Four twentysomethings find themselves stuck on a haunted antique bed where leaving means suffering a gruesome death. Plagued with frightening hallucinations, they must figure out the bed’s secrets before they are ultimately picked off one by one.
Directors: Jeff Maher
Writer: Cody Calahan, Jeff Maher
Starring: Colin Price, Alysa King, Gwenlyn Cumyn, Dennis Andres, George Krissa
Bed of the Dead is a haunted bed tale penned by veteran horror scribe Cody Calahan (The Drownsman, Antisocial 1 & 2) and experienced cinematographer Jeff Maher (Hellmouth 2014), who also tackles the feature as his directorial debut. What could have been a low budget cult entry in the vein of 1977’s Death Bed: The Bed That Eats instead comes as a slick feature that would’ve done fine on the theatre circuit instead of the direct to video route.
The film opens with the construction of the bed of the dead from a tree visited many times by murder and sacrifice. It then shoots to the present, where grizzled cop Virgil arrives on the scene of a room fire at a sex club in the inner city. Virgil, played by cop character actor Colin Price (Late Night Double Feature 2016), soon discovers that the charred remains of a massive bed in the burnt room was the culprit in the deaths of five people found within and near the room. What’s more, he inadvertently gets a literal phone line to the past, where one of the potential victims, Sandy (Alysa King, Holy Hell 2015), may be able to help him save her life and prevent the fatal fire.
While Virgil may be a main character, most of the film plays out in the near-past, following Sandy and her three friends as they take the soon-to-be death bed for the night in hopes of a birthday foursome. No sex-play ensues, however, as Nancy (Gwenlyn Cumyn, Pure Pwnage) receives horrible visions. One by one, the two women and their male counterparts—Dennis Andres (Defective 2017) as Ren, and George Krissa (Blood and Fury: America’s Civil War) as Fred—begin falling victim to Sphere-like hallucinations where their sins come back to claim their pounds of flesh.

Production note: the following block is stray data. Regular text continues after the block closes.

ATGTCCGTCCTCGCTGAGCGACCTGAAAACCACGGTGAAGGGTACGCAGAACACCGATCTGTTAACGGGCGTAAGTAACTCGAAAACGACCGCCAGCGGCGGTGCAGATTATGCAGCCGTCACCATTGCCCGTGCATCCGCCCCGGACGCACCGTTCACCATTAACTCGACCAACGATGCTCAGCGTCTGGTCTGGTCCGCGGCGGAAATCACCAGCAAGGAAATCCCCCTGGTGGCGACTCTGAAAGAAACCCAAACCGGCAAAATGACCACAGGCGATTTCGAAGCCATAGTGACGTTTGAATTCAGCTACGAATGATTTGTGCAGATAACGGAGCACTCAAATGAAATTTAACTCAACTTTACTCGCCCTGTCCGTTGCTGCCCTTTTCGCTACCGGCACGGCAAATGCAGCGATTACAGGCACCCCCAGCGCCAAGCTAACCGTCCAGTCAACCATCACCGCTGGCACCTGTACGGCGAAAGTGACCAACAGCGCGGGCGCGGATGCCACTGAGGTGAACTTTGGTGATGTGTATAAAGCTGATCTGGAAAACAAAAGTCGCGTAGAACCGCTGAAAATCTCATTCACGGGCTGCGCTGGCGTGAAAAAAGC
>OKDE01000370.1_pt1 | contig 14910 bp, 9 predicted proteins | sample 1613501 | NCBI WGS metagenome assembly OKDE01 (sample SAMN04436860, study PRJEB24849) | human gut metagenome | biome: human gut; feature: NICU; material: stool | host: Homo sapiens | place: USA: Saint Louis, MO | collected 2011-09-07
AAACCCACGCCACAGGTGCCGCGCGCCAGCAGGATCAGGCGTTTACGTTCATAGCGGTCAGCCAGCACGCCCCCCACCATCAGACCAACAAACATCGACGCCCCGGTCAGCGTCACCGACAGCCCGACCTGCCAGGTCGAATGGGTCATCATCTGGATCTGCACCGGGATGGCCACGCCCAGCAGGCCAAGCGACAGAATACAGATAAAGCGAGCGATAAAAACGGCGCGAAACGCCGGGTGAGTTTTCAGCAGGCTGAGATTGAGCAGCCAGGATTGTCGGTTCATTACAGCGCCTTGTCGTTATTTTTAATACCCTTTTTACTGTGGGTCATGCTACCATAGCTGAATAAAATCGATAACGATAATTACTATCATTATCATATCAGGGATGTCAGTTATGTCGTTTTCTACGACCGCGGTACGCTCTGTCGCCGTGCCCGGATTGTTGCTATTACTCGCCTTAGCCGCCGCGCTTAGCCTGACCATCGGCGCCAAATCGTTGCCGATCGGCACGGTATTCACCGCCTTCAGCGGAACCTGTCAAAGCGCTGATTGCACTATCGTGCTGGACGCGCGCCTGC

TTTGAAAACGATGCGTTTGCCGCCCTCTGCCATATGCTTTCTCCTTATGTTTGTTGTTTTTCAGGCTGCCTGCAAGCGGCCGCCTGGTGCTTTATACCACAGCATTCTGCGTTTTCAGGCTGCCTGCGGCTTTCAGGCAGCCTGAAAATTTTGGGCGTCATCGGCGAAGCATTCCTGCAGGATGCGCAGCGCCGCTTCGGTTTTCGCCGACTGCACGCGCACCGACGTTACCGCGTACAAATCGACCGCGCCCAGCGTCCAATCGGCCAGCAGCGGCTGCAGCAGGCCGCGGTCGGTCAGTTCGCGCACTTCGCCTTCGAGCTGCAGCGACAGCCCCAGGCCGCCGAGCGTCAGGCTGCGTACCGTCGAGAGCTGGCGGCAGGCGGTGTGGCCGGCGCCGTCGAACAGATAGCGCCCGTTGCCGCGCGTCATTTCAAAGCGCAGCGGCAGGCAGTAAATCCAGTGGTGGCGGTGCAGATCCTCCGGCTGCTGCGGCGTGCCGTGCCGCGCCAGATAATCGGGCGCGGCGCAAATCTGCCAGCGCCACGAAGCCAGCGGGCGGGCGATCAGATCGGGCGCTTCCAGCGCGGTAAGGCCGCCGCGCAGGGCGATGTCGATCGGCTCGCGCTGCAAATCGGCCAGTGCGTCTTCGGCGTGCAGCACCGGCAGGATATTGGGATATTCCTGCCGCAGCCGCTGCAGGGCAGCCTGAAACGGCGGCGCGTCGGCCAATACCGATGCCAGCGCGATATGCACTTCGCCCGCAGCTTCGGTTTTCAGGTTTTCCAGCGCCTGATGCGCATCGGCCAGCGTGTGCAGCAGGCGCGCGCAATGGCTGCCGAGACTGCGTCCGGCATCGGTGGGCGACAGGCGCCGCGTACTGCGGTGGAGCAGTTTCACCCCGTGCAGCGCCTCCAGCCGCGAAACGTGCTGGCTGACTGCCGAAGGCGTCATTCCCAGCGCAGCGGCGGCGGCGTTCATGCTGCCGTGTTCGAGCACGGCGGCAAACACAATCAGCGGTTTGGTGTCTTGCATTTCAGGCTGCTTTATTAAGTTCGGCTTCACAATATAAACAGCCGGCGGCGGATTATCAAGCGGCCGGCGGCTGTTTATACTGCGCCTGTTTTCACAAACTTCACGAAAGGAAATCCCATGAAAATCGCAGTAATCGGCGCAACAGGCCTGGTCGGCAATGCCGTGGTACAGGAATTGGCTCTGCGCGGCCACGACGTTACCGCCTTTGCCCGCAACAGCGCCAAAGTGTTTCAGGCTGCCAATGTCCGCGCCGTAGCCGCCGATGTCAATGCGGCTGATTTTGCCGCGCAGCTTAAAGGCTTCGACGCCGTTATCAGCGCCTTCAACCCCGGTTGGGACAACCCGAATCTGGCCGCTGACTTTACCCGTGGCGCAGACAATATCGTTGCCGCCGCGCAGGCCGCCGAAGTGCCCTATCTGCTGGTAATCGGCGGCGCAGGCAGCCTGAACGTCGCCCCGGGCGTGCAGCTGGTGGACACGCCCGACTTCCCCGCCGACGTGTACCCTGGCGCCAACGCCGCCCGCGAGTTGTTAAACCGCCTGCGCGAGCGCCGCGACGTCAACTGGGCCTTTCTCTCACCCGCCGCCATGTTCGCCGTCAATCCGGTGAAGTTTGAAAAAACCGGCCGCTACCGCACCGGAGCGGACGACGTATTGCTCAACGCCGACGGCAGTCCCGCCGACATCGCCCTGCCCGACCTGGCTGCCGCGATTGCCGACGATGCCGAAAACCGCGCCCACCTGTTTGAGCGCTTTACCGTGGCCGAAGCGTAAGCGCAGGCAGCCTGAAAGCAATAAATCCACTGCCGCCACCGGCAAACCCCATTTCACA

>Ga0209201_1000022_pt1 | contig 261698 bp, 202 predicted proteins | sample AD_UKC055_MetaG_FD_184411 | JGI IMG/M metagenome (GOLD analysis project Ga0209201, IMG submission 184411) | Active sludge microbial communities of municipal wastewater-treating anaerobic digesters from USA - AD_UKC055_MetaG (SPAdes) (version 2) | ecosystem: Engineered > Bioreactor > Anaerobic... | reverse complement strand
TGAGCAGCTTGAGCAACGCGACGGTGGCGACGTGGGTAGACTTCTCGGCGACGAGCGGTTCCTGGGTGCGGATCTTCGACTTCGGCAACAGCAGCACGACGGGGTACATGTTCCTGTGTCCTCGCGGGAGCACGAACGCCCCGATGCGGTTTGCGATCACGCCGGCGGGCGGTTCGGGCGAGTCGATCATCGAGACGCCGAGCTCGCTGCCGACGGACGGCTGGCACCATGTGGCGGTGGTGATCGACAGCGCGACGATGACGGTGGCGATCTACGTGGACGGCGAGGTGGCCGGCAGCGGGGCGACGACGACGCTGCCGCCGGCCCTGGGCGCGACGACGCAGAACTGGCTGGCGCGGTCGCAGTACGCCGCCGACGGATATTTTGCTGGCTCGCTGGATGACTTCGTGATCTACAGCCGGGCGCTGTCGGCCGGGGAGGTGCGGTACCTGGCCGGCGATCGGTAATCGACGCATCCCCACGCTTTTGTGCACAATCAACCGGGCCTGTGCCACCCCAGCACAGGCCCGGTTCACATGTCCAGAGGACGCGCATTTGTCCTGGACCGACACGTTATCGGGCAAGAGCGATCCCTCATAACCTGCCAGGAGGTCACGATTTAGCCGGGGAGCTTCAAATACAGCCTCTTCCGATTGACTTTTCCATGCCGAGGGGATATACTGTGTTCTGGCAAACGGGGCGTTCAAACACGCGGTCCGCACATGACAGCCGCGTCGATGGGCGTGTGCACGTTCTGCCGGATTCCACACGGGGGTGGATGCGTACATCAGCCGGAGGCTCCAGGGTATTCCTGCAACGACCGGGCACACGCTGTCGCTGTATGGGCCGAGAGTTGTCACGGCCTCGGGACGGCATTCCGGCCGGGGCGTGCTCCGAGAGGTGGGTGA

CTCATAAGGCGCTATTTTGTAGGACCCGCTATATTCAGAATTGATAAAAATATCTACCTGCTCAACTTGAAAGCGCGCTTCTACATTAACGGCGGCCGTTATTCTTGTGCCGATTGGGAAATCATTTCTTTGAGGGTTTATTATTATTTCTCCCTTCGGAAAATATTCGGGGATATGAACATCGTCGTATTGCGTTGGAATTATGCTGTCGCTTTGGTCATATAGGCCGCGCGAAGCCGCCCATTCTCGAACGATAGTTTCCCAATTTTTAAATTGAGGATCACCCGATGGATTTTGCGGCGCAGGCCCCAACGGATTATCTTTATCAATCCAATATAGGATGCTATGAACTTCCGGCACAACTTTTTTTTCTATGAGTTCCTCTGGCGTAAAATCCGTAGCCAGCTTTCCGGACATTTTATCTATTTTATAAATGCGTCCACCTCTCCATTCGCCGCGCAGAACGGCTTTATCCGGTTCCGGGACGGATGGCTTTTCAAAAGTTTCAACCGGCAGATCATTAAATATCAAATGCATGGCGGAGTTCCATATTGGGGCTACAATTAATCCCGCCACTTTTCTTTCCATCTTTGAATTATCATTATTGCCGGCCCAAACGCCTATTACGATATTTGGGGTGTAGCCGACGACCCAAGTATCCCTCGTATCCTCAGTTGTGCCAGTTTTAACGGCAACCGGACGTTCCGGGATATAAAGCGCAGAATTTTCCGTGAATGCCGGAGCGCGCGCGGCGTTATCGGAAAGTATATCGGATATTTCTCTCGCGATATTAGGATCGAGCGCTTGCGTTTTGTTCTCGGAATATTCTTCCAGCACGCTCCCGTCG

The gore effects are decent, as are various spooky paranormal acts such as contortionist-ghosts and magically-appearing writing, but more creativity could’ve been placed into the death methods of the various characters. Each of them has been done before, sometimes better and sometimes worse, but that doesn’t detract from the cast’s solid performances and the well-paced plot. Virgil’s character even has a topical race-violence arc that reads even more pertinent today than it must have during the film’s production period. The movie is further strengthened by the fact that even one-scene players get more than a cursory line or two. Maher directs adeptly, and the camera work is far superior to many theatre-run horror features of late such as the Insidious series, ultimately adding mounds of class to the final product. It isn’t let down by the sets and art direction, either, which hold up well under the camera’s close scrutiny.
The script deals admirably with a core cast of what, on paper, are strict stereotypes—the douchey jock, the bromance-best-friend, the sexpot, the good girl gone bad, and the broken alcoholic detective—and lets the actors put enough nuance into their performances so as to make them feel more alive than their descriptions should allow. The dialogue rarely falters, and the time-skipping plot is used to good effect at the critical plot points.
Ultimately, Bed of the Dead may not have enough new in its solid script to place it on the shelf of more memorable haunted-item films of the past, but it’s competent and visually effective in a way sure to please both horror fans and those who just want a one-night-stand with the genre. If you need a break from low-rent shlock, take a chance on Bed of the Dead—you’ll not be disappointed.